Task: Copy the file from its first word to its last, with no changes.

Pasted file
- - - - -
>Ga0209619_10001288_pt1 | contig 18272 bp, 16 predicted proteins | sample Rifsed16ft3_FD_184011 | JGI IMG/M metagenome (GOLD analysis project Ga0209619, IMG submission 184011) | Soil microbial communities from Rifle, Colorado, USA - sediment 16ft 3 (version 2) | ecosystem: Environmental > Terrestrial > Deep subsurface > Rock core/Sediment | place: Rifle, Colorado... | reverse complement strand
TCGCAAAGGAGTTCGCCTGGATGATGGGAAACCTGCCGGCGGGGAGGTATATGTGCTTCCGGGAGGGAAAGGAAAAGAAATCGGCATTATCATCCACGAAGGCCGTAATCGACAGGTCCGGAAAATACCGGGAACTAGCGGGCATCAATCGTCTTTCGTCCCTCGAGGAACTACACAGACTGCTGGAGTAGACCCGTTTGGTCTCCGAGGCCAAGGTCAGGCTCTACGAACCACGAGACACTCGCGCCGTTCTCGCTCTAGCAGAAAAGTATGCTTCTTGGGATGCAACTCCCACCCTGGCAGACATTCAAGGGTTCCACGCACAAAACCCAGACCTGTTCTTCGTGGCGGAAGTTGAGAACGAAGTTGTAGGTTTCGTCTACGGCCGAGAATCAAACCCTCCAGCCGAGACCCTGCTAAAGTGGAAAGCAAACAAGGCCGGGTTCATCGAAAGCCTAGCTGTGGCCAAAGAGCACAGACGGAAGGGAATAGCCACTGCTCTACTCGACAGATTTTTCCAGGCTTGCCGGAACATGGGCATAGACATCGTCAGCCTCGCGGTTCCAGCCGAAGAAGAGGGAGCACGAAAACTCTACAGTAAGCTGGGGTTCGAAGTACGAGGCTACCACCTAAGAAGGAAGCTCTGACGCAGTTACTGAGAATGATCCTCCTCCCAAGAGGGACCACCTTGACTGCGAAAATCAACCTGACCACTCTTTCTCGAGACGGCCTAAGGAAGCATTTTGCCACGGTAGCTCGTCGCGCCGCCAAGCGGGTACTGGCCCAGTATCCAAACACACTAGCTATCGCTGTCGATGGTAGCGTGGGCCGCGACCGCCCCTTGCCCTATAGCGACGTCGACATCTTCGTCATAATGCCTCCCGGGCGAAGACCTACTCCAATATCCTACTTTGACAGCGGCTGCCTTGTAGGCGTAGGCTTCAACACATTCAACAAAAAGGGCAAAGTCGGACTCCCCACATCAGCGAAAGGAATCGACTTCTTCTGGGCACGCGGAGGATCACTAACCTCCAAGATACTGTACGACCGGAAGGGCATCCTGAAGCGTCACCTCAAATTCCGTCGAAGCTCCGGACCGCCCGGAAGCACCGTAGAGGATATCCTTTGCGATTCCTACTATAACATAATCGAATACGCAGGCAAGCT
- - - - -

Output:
>Ga0209619_10001288_pt1 | contig 18272 bp, 16 predicted proteins | sample Rifsed16ft3_FD_184011 | JGI IMG/M metagenome (GOLD analysis project Ga0209619, IMG submission 184011) | Soil microbial communities from Rifle, Colorado, USA - sediment 16ft 3 (version 2) | ecosystem: Environmental > Terrestrial > Deep subsurface > Rock core/Sediment | place: Rifle, Colorado... | reverse complement strand
TCGCAAAGGAGTTCGCCTGGATGATGGGAAACCTGCCGGCGGGGAGGTATATGTGCTTCCGGGAGGGAAAGGAAAAGAAATCGGCATTATCATCCACGAAGGCCGTAATCGACAGGTCCGGAAAATACCGGGAACTAGCGGGCATCAATCGTCTTTCGTCCCTCGAGGAACTACACAGACTGCTGGAGTAGACCCGTTTGGTCTCCGAGGCCAAGGTCAGGCTCTACGAACCACGAGACACTCGCGCCGTTCTCGCTCTAGCAGAAAAGTATGCTTCTTGGGATGCAACTCCCACCCTGGCAGACATTCAAGGGTTCCACGCACAAAACCCAGACCTGTTCTTCGTGGCGGAAGTTGAGAACGAAGTTGTAGGTTTCGTCTACGGCCGAGAATCAAACCCTCCAGCCGAGACCCTGCTAAAGTGGAAAGCAAACAAGGCCGGGTTCATCGAAAGCCTAGCTGTGGCCAAAGAGCACAGACGGAAGGGAATAGCCACTGCTCTACTCGACAGATTTTTCCAGGCTTGCCGGAACATGGGCATAGACATCGTCAGCCTCGCGGTTCCAGCCGAAGAAGAGGGAGCACGAAAACTCTACAGTAAGCTGGGGTTCGAAGTACGAGGCTACCACCTAAGAAGGAAGCTCTGACGCAGTTACTGAGAATGATCCTCCTCCCAAGAGGGACCACCTTGACTGCGAAAATCAACCTGACCACTCTTTCTCGAGACGGCCTAAGGAAGCATTTTGCCACGGTAGCTCGTCGCGCCGCCAAGCGGGTACTGGCCCAGTATCCAAACACACTAGCTATCGCTGTCGATGGTAGCGTGGGCCGCGACCGCCCCTTGCCCTATAGCGACGTCGACATCTTCGTCATAATGCCTCCCGGGCGAAGACCTACTCCAATATCCTACTTTGACAGCGGCTGCCTTGTAGGCGTAGGCTTCAACACATTCAACAAAAAGGGCAAAGTCGGACTCCCCACATCAGCGAAAGGAATCGACTTCTTCTGGGCACGCGGAGGATCACTAACCTCCAAGATACTGTACGACCGGAAGGGCATCCTGAAGCGTCACCTCAAATTCCGTCGAAGCTCCGGACCGCCCGGAAGCACCGTAGAGGATATCCTTTGCGATTCCTACTATAACATAATCGAATACGCAGGCAAGCT